AICPA encourages COVID-19 tax relief and issues new auditing standards

By Nekose Wills

Along with more than 180 organizations, the AICPA signed a letter requesting Paycheck Protection Program (PPP) loan forgiveness-related expenses remain deductible. According to the letter, when the PPP was adopted as part of the Coronavirus Aid, Relief, and Economic Security (CARES) Act, P.L. 116-136, Congress made clear that any loan forgiveness under the program would be excluded from the borrower’s taxable income but was silent regarding expenses even though deductibility was Congress’s intent.

However, IRS Notice 2020-32 denies borrowers the ability to deduct the same expenses that qualified them for the loan forgiveness, eliminating any benefit. The AICPA believes that denying the intended tax treatment of these loans will result in hardship for many struggling businesses.

The AICPA also recently advocated on many other important issues.

Tax administrative and penalty relief. In a letter to the IRS and Treasury, the AICPA urged the IRS to automatically waive failure-to-file and failure-to-pay penalties to the millions of taxpayers affected by and working through the challenges created by the coronavirus. The AICPA also asked the IRS to set up an expedited process to help taxpayers establish or revise an installment agreement based on their current financial circumstances so they can comply with their tax obligations. In addition, the IRS was asked to delay collections activities at least 90 days after July 15, 2020.

(Click here for all tax advocacy comment letters.)

AICPA seeks feedback on working draft related to insurance standard implementation. The AICPA Financial Reporting Executive Committee (FinREC) has issued a working draft related to the implementation of FASB Accounting Standards Update (ASU) No. 2018-12, Financial Services — Insurance (Topic 944): Targeted Improvements to the Accounting for Long-Duration Contracts. The draft discusses considerations for application of ASU No. 2018-12, which is designed to make targeted improvements to the existing recognition, measurement, presentation, and disclosure requirements for long-duration contracts issued by an insurance company. The AICPA is seeking feedback from preparers of financial statements, practitioners, and other interested parties. Informal feedback should be submitted to Kim.Kushmerick@aicpa-cima.com by Sept. 25, 2020.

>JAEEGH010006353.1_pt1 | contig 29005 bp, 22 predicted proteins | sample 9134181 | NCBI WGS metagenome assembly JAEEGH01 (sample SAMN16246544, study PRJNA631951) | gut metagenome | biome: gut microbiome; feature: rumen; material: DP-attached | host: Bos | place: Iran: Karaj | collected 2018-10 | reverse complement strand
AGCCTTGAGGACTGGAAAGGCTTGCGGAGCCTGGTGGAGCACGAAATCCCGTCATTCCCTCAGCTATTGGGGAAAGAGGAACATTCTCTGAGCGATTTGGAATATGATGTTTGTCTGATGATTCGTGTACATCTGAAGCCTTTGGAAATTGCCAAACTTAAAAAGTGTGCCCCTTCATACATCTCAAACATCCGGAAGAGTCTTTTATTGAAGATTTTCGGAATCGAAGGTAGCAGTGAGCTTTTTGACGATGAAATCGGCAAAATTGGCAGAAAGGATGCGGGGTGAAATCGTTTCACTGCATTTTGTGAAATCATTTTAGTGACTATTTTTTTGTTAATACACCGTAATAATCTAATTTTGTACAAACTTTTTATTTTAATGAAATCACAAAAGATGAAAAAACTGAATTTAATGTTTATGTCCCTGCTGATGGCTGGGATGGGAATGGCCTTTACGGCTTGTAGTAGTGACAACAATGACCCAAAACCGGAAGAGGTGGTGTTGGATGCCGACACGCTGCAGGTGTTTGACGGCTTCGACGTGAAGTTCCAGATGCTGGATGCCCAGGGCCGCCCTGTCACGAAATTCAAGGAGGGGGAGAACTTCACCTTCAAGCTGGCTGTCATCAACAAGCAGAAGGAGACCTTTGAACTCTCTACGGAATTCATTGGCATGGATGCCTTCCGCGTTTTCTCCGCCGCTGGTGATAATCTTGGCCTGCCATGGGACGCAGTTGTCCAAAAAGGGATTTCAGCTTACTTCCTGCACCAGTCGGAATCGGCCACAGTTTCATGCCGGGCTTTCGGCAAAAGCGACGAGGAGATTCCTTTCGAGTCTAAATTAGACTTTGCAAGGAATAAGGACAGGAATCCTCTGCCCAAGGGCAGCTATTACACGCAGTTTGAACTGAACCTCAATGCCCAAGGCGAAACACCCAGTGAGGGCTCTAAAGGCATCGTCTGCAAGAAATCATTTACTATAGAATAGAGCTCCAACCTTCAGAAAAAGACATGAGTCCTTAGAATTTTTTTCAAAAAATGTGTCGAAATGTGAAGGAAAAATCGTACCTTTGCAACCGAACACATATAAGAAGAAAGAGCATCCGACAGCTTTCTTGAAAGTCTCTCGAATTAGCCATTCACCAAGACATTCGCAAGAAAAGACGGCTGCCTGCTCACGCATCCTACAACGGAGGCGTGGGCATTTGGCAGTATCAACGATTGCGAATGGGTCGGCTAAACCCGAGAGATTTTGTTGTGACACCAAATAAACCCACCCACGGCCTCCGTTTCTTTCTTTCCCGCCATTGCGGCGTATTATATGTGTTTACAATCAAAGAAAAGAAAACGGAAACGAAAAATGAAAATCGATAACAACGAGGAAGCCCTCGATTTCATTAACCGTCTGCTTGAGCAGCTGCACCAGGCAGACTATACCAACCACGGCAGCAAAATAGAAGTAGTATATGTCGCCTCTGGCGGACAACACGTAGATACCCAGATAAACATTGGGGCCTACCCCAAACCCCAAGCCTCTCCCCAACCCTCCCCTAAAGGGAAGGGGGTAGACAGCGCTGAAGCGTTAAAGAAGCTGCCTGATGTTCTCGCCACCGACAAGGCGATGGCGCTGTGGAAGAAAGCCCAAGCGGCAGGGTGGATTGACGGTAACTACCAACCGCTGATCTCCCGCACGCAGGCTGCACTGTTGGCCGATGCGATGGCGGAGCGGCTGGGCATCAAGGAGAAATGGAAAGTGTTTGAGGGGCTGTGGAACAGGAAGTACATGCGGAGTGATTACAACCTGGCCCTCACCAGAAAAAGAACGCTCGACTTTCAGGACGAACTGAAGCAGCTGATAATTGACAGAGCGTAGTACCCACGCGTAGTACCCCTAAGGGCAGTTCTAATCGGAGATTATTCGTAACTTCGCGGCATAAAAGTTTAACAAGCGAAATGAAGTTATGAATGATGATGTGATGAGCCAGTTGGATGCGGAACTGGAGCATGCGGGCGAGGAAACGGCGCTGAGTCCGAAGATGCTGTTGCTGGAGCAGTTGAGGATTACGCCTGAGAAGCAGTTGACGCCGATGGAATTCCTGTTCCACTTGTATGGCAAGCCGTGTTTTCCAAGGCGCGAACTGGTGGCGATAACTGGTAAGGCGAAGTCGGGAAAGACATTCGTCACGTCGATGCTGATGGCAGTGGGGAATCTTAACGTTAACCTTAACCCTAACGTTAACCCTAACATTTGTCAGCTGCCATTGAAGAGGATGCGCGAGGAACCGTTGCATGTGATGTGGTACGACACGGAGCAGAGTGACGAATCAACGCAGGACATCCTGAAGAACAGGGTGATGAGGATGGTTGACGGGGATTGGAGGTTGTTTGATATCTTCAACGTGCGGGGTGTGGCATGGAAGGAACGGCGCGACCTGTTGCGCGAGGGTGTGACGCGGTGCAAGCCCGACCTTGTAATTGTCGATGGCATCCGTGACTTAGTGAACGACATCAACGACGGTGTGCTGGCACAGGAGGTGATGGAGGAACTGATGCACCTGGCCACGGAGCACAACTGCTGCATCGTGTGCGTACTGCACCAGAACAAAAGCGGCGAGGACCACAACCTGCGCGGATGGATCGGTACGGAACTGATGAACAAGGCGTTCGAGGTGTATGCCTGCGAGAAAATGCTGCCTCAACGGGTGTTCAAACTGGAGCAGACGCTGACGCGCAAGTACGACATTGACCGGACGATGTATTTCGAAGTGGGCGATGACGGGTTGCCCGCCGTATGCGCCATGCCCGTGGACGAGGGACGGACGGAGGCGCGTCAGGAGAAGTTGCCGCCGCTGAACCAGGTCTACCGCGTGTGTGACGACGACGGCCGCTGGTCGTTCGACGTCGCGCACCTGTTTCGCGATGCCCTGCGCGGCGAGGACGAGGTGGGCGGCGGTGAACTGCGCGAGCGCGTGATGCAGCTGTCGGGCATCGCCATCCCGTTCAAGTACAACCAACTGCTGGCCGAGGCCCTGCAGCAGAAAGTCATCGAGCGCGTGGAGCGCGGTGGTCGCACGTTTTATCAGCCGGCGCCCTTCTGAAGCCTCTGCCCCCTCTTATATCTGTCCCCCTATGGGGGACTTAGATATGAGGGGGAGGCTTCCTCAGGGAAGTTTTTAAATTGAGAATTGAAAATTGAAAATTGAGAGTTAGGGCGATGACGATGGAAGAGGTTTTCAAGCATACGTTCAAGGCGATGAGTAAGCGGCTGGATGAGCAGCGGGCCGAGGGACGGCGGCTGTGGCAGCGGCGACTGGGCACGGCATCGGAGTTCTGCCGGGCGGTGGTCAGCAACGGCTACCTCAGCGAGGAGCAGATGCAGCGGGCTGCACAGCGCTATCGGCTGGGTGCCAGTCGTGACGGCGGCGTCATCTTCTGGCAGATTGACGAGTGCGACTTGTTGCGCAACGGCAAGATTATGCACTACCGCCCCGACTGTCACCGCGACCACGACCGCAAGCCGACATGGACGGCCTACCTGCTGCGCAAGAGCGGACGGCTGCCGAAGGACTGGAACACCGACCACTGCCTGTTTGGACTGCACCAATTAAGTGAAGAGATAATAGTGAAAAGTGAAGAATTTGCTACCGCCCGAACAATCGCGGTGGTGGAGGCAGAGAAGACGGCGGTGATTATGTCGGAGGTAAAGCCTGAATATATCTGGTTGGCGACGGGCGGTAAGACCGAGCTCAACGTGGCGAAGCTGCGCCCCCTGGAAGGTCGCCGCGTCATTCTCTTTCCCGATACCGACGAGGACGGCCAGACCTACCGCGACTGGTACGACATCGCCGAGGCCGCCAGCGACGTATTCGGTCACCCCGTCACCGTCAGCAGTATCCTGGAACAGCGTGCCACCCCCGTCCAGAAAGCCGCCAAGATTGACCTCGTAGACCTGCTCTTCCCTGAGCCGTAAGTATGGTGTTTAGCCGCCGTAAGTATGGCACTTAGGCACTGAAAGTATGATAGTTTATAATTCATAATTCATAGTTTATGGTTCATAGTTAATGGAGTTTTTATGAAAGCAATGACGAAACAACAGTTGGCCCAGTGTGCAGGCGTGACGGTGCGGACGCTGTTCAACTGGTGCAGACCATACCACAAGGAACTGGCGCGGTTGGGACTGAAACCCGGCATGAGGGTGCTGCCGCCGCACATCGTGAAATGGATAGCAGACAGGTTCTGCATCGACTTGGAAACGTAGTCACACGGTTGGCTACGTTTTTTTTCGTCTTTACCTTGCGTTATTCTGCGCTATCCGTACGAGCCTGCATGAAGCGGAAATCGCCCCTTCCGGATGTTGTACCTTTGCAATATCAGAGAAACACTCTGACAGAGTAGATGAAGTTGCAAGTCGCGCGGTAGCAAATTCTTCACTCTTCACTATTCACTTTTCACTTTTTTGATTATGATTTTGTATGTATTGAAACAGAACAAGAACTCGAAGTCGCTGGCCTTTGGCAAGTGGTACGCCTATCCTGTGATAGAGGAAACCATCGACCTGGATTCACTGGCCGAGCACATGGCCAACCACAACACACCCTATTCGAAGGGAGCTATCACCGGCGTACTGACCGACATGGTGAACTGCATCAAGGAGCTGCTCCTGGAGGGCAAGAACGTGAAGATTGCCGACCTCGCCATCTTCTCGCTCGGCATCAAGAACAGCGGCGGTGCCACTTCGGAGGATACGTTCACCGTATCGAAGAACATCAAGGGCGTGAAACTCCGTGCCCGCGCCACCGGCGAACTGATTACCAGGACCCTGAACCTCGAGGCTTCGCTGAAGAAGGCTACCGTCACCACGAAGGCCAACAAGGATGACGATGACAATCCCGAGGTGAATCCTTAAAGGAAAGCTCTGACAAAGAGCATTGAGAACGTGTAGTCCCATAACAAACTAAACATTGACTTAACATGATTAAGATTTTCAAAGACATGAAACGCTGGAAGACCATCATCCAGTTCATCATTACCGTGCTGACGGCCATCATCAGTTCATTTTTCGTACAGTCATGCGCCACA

“Modernizing Audit for the Future” podcast with Bob Dohrer. In a recent podcast, AICPA Chief Auditor Bob Dohrer, CPA, CGMA, and Bloomberg Tax & Accounting Senior Accounting Analyst Joseph Bailey discussed developments affecting auditors for the long term, including how to keep up with a changing business environment as the audit evolves (e.g., newly established remote audit procedures related to COVID-19). The podcast delves into the ways in which the audit profession is modernizing and focuses on changing audit trends; private company audit standards; new AICPA Statements on Auditing Standards; and key areas of judgment.

CIMA produces a 20-point plan for economic recovery in the U.K. The International Monetary Fund estimates that the coronavirus pandemic will trigger the biggest hit to global growth since the Great Depression and cost the global economy an estimated $12 trillion. The Chartered Institute of Management Accountants (CIMA) produced a 20-point plan for U.K. economic recovery, which falls under four areas:

  • Providing businesses and consumers with the confidence to invest.
  • Reducing uncertainty for businesses.
  • Creating a more sustainable business environment.
  • Investing in skills to help generate economic growth and improve productivity.

Read more about the 20-point plan.

Auditing Standards No. 142 and 143 finalized. The AICPA Auditing Standards Board issued two final standards designed to help auditors tackle technology and enhance audit quality. Statement on Auditing Standards No. 142, Audit Evidence, modernizes private company auditing standards by recognizing technology and information. SAS No. 143, Auditing Accounting Estimates and Related Disclosures, is one piece of a larger project to enhance audit quality. The standards take effect in December 2022 and December 2023, respectively.

AICPA’s digital assets practice aid examines client acceptance and continuance. AICPA updated its practice aid Accounting for and Auditing of Digital Assets to include nonauthoritative guidance on how to audit digital assets. This new material complements accounting guidance that was issued last year and is based on professional literature and experience from members of the AICPA Digital Assets Working Group and AICPA staff. The guidance is specific to U.S. generally accepted auditing standards and helps auditors consider the potential risks unique to the digital assets ecosystem and the skill sets needed to conclude whether to accept or continue an engagement.

AICPA addresses investor calls for ESG reporting and assurance. In July, the AICPA, along with the Sustainability Accounting Standards Board (SASB) and World Business Council for Sustainable Development (WBCSD), hosted a live digital event with environmental, social, and governance (ESG) experts from BlackRock and Deloitte. The virtual event was designed to examine companies’ responses to COVID-19 and the effect of COVID-19 on investor demand for ESG reporting. It was geared toward accounting and finance professionals, corporate secretaries, investors, investor relations professionals, and sustainability professionals.

For more information on the AICPA’s advocacy efforts, visit the JofA’s AICPA Advocacy page.

Nekose Wills is a manager–Advocacy Communications for the Association of International Certified Professional Accountants. To comment on this article or to suggest an idea for another article, contact Ken Tysiac (Kenneth.Tysiac@aicpa-cima.com), the JofA’s editorial director.

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